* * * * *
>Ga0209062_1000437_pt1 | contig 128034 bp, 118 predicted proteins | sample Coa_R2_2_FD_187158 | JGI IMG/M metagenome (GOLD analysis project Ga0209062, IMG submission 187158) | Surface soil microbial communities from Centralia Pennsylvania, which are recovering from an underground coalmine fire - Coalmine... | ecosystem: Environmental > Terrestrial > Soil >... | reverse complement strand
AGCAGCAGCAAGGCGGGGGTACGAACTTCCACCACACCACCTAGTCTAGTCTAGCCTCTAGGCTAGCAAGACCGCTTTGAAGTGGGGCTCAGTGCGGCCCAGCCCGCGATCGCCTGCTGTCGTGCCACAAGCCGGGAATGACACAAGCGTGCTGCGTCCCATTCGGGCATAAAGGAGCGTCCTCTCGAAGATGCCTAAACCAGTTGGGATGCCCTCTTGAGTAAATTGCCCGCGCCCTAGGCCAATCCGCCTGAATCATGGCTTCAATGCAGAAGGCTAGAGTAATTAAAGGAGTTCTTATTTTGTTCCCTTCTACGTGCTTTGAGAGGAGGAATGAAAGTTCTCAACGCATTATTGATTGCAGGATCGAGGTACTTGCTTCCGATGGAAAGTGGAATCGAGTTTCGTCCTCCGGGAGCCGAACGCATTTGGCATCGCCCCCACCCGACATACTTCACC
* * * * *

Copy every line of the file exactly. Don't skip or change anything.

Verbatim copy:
>Ga0209062_1000437_pt1 | contig 128034 bp, 118 predicted proteins | sample Coa_R2_2_FD_187158 | JGI IMG/M metagenome (GOLD analysis project Ga0209062, IMG submission 187158) | Surface soil microbial communities from Centralia Pennsylvania, which are recovering from an underground coalmine fire - Coalmine... | ecosystem: Environmental > Terrestrial > Soil >... | reverse complement strand
AGCAGCAGCAAGGCGGGGGTACGAACTTCCACCACACCACCTAGTCTAGTCTAGCCTCTAGGCTAGCAAGACCGCTTTGAAGTGGGGCTCAGTGCGGCCCAGCCCGCGATCGCCTGCTGTCGTGCCACAAGCCGGGAATGACACAAGCGTGCTGCGTCCCATTCGGGCATAAAGGAGCGTCCTCTCGAAGATGCCTAAACCAGTTGGGATGCCCTCTTGAGTAAATTGCCCGCGCCCTAGGCCAATCCGCCTGAATCATGGCTTCAATGCAGAAGGCTAGAGTAATTAAAGGAGTTCTTATTTTGTTCCCTTCTACGTGCTTTGAGAGGAGGAATGAAAGTTCTCAACGCATTATTGATTGCAGGATCGAGGTACTTGCTTCCGATGGAAAGTGGAATCGAGTTTCGTCCTCCGGGAGCCGAACGCATTTGGCATCGCCCCCACCCGACATACTTCACC